Although the hordes of media that invaded Belmont Park Tuesday morning were taken aback when they learned that Funny Cide had worked at 5:30 instead of the scheduled 8:45, their 10:30 interview with trainer Barclay Tagg was quite congenial, with Tagg in excellent spirits.
Tagg, who has deflected media attention away from Funny Cide by often saying one thing and doing another, followed that pattern Tuesday by sending the gelding out for his five-furlong workout as soon as the track opened. The 65-year-old trainer has admitted "lying" to the media on occasion and has become quite gruff when he's felt the sanctuary of his barn and Funny Cide's repose has been threatened.
After work hours, however, Tagg has been amiable, witty, and even charming at times. He has stated that his barn will be heavily fortified starting Friday at noon, meaning that he, for all intents and purposes, will cease to exist from a media perspective. Whether Tagg's extreme protection plan will prove effective, we may never know. Tagg's training career in the early days was one of survival. Glory was something on which he didn't have the luxury to dwell. Now, virtually overnight, it has been thrust upon him. Some feel he is handling it wrong. He, on the other hand, is handling it the only way he knows how, and that is doing what is best for the horse.
Despite the cat-and-mouse games and minor skirmishes with the media, if the gelding sweeps the Triple Crown, Thoroughbred racing, New York State, and all of America will be grateful to Tagg for doing it his way, and more importantly accomplishing the sport's most difficult feat – a feat that media darlings Bob Baffert and D. Wayne Lukas failed to accomplish under the same circumstances.
As for Tuesday's work, Tagg said he decided to go out at 5:30 at the last minute because the track was in great shape. He did admit later that the media assault that awaited Funny Cide at 8:45 did play a part in the decision.
Funny Cide was the first horse to work, and it was evident right from the start that the horse was rolling, motoring through a quarter in :22 and a half in a sizzling :45, an unbelievable time for a horse prepping for a mile and a half race in four days time. Exercise rider and assistant trainer Robin Smullen knew she was flying and was already trying to pull back on the throttle when Tagg, sitting on his pony and clocking the work, held up his hand in an effort to have her slow the horse down.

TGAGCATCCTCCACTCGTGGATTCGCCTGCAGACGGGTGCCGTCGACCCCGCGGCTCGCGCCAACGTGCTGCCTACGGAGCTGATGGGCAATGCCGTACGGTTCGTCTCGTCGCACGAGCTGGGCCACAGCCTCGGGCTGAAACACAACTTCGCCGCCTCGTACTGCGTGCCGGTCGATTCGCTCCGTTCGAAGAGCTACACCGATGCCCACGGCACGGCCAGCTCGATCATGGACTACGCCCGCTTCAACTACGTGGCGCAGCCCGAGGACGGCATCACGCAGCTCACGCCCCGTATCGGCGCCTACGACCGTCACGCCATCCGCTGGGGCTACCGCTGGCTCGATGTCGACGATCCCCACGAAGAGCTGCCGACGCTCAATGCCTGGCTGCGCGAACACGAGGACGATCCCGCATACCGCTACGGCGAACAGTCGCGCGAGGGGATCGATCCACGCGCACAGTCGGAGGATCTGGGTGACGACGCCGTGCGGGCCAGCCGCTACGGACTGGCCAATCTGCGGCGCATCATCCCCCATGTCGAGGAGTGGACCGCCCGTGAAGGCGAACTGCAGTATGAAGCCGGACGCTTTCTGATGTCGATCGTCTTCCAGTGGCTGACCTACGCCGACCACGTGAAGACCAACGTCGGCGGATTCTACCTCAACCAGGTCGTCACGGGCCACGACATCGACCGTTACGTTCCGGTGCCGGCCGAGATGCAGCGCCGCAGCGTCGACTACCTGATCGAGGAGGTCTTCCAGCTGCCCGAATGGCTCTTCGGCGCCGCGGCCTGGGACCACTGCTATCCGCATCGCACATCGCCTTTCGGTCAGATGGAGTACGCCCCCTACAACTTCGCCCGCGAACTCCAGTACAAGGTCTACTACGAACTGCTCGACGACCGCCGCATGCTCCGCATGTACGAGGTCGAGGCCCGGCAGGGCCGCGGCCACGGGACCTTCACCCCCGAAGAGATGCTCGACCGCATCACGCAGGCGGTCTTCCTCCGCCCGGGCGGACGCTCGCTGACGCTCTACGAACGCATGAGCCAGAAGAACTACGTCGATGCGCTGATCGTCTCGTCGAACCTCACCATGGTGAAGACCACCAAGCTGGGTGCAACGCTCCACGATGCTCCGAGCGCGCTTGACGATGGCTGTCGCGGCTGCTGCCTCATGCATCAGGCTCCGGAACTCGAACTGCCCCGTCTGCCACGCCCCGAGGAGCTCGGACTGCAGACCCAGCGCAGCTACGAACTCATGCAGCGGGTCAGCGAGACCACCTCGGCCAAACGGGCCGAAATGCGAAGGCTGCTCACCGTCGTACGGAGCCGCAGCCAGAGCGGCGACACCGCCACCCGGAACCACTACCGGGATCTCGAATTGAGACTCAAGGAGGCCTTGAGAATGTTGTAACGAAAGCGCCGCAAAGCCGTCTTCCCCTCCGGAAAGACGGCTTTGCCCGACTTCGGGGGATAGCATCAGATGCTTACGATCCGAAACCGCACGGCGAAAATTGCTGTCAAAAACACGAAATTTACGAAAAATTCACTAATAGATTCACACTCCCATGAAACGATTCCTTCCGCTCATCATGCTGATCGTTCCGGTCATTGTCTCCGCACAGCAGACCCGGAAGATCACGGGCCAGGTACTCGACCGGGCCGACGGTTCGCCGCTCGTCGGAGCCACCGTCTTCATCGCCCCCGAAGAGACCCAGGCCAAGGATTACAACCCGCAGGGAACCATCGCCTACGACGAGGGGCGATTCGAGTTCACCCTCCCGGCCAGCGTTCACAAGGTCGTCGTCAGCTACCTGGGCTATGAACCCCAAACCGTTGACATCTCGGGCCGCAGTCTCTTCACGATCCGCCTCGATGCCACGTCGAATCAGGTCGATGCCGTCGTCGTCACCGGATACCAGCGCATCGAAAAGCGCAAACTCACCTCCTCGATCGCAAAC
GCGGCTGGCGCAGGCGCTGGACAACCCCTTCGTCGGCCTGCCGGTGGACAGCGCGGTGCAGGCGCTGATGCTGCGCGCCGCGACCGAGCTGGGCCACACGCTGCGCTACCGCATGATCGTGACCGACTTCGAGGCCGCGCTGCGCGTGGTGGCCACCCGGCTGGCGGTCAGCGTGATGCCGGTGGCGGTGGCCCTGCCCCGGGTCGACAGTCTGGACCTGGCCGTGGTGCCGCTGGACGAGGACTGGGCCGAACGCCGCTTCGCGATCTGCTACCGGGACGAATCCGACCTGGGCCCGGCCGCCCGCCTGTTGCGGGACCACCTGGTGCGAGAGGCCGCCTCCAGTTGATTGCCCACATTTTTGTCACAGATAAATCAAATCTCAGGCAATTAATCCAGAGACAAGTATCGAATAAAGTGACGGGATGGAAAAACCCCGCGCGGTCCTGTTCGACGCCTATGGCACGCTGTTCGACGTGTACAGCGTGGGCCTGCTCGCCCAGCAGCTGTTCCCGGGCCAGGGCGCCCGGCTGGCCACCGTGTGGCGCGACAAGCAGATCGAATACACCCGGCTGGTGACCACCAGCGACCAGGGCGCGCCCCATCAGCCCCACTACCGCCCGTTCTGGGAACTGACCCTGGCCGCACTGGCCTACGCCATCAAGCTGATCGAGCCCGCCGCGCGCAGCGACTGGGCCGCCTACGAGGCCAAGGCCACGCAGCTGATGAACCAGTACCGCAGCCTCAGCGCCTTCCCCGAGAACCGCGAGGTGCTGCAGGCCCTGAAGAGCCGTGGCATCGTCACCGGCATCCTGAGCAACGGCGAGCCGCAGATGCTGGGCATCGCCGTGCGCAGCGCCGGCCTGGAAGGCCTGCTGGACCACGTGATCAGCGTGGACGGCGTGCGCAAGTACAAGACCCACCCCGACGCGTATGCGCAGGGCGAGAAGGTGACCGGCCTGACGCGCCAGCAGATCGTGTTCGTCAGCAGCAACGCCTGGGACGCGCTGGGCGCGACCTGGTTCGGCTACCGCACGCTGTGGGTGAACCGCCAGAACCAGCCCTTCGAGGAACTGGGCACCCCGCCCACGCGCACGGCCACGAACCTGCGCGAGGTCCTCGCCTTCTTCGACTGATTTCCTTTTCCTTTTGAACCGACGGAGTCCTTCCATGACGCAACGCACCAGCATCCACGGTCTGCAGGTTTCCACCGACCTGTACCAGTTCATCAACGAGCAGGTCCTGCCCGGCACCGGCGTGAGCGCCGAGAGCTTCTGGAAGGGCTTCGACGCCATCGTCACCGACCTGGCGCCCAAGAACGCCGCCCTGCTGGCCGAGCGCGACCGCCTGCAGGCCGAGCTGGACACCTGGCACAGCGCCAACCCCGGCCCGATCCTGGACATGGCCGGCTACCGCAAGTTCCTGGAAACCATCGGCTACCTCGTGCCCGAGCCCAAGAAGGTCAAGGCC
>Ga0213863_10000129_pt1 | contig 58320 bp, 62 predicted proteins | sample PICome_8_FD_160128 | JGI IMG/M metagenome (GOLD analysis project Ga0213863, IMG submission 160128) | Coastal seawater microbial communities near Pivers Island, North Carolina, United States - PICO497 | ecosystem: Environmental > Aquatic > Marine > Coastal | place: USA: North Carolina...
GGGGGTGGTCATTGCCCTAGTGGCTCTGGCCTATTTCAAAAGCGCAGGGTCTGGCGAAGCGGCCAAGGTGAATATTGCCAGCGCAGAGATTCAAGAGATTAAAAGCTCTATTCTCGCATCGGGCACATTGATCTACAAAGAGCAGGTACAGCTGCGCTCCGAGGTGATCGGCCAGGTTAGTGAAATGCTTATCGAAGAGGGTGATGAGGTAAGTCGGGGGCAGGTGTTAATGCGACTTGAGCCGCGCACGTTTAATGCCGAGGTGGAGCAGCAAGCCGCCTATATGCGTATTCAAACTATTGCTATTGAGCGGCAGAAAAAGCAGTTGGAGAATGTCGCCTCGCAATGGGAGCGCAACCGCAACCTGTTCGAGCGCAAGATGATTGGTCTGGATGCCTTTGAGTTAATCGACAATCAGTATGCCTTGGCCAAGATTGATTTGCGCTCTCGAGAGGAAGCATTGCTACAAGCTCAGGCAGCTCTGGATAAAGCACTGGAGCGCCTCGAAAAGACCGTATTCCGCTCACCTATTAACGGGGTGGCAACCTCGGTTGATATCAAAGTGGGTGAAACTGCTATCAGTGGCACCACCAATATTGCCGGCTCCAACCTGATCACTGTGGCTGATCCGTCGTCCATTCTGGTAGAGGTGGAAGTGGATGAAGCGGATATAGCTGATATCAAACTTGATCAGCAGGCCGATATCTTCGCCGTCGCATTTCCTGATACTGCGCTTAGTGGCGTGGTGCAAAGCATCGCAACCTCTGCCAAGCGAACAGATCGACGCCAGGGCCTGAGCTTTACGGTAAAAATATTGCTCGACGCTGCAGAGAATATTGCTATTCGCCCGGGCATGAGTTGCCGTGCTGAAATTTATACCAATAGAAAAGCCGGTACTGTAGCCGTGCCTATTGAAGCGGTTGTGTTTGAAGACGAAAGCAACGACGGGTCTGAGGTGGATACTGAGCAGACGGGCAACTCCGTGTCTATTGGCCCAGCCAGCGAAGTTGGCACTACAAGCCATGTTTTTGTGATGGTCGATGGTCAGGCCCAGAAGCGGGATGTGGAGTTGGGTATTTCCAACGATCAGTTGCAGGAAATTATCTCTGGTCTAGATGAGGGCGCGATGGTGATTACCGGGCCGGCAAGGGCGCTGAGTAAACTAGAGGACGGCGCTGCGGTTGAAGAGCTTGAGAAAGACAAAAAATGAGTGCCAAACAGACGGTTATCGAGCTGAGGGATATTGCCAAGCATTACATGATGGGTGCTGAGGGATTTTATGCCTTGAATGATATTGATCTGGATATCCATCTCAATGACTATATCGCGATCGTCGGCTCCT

Just as Funny Cide passed the wire, he jumped back onto his left lead, as he usually does. By now, Smullen was way up off the saddle, and while she did manage to rein him in the last part of it, he still blazed the 5 furlongs in :57 4/5, while working an eighth past the wire. He then galloped out 6 furlongs in 1:11 3/5, and was nowhere near being done. Smullen had a devil of a time trying to pull him up, as she grabbed a tight hold and pulled back for all she was worth. Funny Cide, wanted no part of ending the work and began throwing his head around, fighting Smullen's restraint. It wasn't until he was down the backstretch that he finally surrendered to the familiar "whoas" of his rider.
Coming off the track, Funny Cide did not look any the worse for wear, and was not blowing much at all; certainly not to the extent one would think considering the work he had just put in. There is no doubt this horse's energy level right now is through the roof.
So, what does all this mean? Funny Cide's work was the fastest of the 49 on the tab at the distance, with Jockey Club Gold Cup winner, Evening Attire, registering the next fastest work at :59 2/5, nearly two seconds slower. Of the 49 workers, only four broke 1:00. Tagg said the work was faster than he wanted, but loved the way he came out if. Some felt it was an awesome move and confirmed their beliefs that the horse is such a monster right now, he may be unbeatable on Saturday. Others, however, felt the work may have cooked him. All of which adds yet another intriguing element to an already intriguing race. Stay tuned for the next act of "A 'Funny' Thing Happened On The Way To The Belmont Stakes."